MARIETTA - City council discussed ways to exempt city residents from 72-hour on-street parking limits after a Fifth Street resident expressed concern over the ordinance at Wednesday's streets and transportation committee meeting.
"It seems unreasonable. A resident parked in front of his or her home ought not to be subject to a parking fine," said Charles Ditchendorf.
Ditchendorf has lived at his Fifth Street residence for 18 years and was not aware of the 72-hour rule until he recently received a ticket, he said. It makes the policy seem inconsistent, he said.
Marietta City Safety-Service Director Jonathan Hupp insisted the enforcement is not inconsistent, but has been amped up in recent weeks due to numerous complaints about Marietta College students taking up an exorbitant amount of street parking.
"The college has tripled the price of their parking passes this year," he said.
In addition, street parking on Fifth, Sixth, Tupper and other nearby streets is closer to campus than some campus parking lots, prompting students to use city parking more frequently, said Hupp.
Ditchendorf questioned what residents would do if taking a vacation.
"I talked to several policemen. Their solution was to have someone move your car while you're gone. That doesn't make sense," he said.
Ditchendorf proposed having the city sell resident passes, which are used in other Ohio cities to give residents exemptions when parking near their home.
Councilman Tom Vukovic, D-4th Ward, questioned the administration of the passes, asking whether college students would be able to purchase them and whether they would be city wide.
"If you live on Fifth Street and have a parking pass, would you be able to come over and park in Harmar for (as long as you want)?" he asked.
Marietta City Law Director Paul Bertram cited Columbus, which issued zoned parking passes to residents.
But that could create confusion in enforcement, said Vukovic.
Councilman Steve Thomas, D-3rd Ward, asked if the tags would require extra money for enforcement and what a reasonable price point would be.
Also discussed by streets and transportation and the finance committee was a proposal by Eric Lambert, project manager with the city engineering department, to expedite a project to reinstall a duckbill valve and head wall on the Ohio River near the Marietta Wastewater Treatment Plant.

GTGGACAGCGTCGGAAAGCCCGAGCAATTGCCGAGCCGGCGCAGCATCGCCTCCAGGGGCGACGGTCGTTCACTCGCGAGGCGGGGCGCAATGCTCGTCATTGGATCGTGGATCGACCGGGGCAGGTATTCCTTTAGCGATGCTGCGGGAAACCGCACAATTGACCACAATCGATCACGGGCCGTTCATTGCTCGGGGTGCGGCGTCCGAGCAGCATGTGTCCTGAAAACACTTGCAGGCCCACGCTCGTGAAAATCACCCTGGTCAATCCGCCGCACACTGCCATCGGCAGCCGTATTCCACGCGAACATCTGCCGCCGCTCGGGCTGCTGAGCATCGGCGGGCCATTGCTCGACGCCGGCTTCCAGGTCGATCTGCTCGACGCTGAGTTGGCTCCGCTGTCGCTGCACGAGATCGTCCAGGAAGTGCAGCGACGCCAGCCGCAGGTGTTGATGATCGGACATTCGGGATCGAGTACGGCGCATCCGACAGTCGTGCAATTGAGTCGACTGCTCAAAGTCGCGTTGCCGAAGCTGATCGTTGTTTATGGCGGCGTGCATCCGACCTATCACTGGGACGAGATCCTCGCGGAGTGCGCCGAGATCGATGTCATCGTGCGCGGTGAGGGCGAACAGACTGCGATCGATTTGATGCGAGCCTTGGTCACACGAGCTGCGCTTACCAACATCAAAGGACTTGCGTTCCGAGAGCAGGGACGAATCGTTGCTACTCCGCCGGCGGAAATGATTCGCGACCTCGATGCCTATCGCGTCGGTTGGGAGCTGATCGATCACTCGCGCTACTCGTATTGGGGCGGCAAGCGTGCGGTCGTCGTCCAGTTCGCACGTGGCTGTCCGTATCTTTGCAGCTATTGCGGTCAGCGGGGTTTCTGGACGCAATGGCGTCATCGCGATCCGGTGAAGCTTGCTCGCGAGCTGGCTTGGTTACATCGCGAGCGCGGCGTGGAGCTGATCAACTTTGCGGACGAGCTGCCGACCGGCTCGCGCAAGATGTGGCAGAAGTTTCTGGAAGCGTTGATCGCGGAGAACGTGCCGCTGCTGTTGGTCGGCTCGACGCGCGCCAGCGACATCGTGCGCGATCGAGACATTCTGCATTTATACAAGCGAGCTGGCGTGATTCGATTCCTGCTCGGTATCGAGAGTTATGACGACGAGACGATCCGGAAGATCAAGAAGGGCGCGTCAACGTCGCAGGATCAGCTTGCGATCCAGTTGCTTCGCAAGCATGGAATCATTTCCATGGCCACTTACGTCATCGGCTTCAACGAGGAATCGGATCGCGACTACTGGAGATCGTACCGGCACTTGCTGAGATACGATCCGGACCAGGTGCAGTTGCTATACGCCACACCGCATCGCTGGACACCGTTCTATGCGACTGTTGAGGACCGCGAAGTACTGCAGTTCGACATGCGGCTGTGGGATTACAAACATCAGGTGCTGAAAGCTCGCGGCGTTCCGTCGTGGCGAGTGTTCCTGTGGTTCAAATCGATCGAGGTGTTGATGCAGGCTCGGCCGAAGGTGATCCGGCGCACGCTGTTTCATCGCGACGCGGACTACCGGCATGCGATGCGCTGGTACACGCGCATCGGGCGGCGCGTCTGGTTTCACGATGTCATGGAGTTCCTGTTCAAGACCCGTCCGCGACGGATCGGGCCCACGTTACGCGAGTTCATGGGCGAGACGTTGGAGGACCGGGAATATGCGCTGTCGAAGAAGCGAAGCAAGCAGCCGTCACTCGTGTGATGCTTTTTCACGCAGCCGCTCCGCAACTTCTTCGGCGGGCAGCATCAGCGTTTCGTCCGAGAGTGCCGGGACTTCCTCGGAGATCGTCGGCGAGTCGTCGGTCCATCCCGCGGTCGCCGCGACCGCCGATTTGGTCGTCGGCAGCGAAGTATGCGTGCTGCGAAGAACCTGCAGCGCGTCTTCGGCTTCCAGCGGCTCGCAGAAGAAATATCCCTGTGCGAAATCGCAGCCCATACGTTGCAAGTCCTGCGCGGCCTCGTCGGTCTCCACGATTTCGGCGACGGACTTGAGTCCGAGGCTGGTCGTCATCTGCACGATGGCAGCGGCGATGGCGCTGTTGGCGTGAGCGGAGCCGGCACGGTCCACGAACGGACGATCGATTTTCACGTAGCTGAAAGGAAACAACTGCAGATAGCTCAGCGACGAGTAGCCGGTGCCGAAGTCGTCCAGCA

The valve helps prevent high water from affecting Pike Street and Eighth Street, he said.
P.A.E. & Associates, which is working on phase two of the wastewater treatment plant renovation, has some of the heavy equipment needed to fix the duckbill and head wall, which has deteriorated beyond use since being installed five years ago.
The company put in a bid of $27,205, which includes funding to protect the River Trail in that area, said Lambert. Two other contractors were unable to put together complete bids because they would be unable to secure the equipment at a reasonable price, he said.
Vukovic questioned if the city had any recourse against whoever designed or installed the initial structure. Bertram, Hupp and Lambert countered that could be just as costly.
"What we're saying is 'Come do business with the city and if you do it wrong, don't worry, the city will take care of it,'" said Vukovic.
Lambert said the first step in exploring legal recourse was to have an outside firm evaluate the project.
"I'll get estimates. We're probably talking $175 to $200 an hour," he said.
Council discussed the continuing problem with people using portions of the River Trail that are not open.
"We're worried people are going to get hurt. The bike rails are not up and it's very dangerous," said Lambert.
The path is open from its inception at Indian Acres Park to near the intersection of Fourth Street and Ohio Street, he reminded residents.